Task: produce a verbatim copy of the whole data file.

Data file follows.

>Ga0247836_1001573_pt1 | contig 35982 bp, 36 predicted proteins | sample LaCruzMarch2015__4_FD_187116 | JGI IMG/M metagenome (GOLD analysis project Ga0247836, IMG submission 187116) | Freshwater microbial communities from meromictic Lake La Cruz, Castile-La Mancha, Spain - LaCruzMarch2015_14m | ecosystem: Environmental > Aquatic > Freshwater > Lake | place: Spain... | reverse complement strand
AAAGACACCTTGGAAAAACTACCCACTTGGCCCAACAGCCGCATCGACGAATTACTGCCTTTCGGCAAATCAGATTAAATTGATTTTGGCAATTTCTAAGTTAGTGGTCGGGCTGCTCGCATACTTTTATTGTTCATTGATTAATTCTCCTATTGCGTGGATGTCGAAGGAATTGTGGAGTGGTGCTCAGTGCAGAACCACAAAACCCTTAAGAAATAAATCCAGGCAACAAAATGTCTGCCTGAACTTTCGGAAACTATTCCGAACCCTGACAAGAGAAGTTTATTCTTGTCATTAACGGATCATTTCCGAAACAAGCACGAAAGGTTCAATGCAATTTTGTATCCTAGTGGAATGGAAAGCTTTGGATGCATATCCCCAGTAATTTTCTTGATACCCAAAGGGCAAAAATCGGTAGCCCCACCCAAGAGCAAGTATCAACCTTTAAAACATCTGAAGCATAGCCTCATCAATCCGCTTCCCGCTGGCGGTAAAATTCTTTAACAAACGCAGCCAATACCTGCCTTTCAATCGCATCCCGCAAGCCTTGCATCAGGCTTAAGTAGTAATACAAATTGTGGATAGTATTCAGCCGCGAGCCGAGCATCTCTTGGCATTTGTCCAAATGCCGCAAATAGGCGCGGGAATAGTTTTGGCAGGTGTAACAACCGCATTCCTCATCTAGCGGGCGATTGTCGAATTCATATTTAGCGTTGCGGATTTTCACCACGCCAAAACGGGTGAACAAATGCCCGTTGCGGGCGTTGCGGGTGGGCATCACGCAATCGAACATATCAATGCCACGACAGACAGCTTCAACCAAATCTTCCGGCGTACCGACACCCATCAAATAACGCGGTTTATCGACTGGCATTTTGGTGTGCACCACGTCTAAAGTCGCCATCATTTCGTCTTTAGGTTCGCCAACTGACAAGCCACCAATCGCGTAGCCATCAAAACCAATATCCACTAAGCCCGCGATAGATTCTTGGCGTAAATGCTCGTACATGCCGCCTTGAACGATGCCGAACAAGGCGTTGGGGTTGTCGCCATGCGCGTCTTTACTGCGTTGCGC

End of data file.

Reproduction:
>Ga0247836_1001573_pt1 | contig 35982 bp, 36 predicted proteins | sample LaCruzMarch2015__4_FD_187116 | JGI IMG/M metagenome (GOLD analysis project Ga0247836, IMG submission 187116) | Freshwater microbial communities from meromictic Lake La Cruz, Castile-La Mancha, Spain - LaCruzMarch2015_14m | ecosystem: Environmental > Aquatic > Freshwater > Lake | place: Spain... | reverse complement strand
AAAGACACCTTGGAAAAACTACCCACTTGGCCCAACAGCCGCATCGACGAATTACTGCCTTTCGGCAAATCAGATTAAATTGATTTTGGCAATTTCTAAGTTAGTGGTCGGGCTGCTCGCATACTTTTATTGTTCATTGATTAATTCTCCTATTGCGTGGATGTCGAAGGAATTGTGGAGTGGTGCTCAGTGCAGAACCACAAAACCCTTAAGAAATAAATCCAGGCAACAAAATGTCTGCCTGAACTTTCGGAAACTATTCCGAACCCTGACAAGAGAAGTTTATTCTTGTCATTAACGGATCATTTCCGAAACAAGCACGAAAGGTTCAATGCAATTTTGTATCCTAGTGGAATGGAAAGCTTTGGATGCATATCCCCAGTAATTTTCTTGATACCCAAAGGGCAAAAATCGGTAGCCCCACCCAAGAGCAAGTATCAACCTTTAAAACATCTGAAGCATAGCCTCATCAATCCGCTTCCCGCTGGCGGTAAAATTCTTTAACAAACGCAGCCAATACCTGCCTTTCAATCGCATCCCGCAAGCCTTGCATCAGGCTTAAGTAGTAATACAAATTGTGGATAGTATTCAGCCGCGAGCCGAGCATCTCTTGGCATTTGTCCAAATGCCGCAAATAGGCGCGGGAATAGTTTTGGCAGGTGTAACAACCGCATTCCTCATCTAGCGGGCGATTGTCGAATTCATATTTAGCGTTGCGGATTTTCACCACGCCAAAACGGGTGAACAAATGCCCGTTGCGGGCGTTGCGGGTGGGCATCACGCAATCGAACATATCAATGCCACGACAGACAGCTTCAACCAAATCTTCCGGCGTACCGACACCCATCAAATAACGCGGTTTATCGACTGGCATTTTGGTGTGCACCACGTCTAAAGTCGCCATCATTTCGTCTTTAGGTTCGCCAACTGACAAGCCACCAATCGCGTAGCCATCAAAACCAATATCCACTAAGCCCGCGATAGATTCTTGGCGTAAATGCTCGTACATGCCGCCTTGAACGATGCCGAACAAGGCGTTGGGGTTGTCGCCATGCGCGTCTTTACTGCGTTGCGC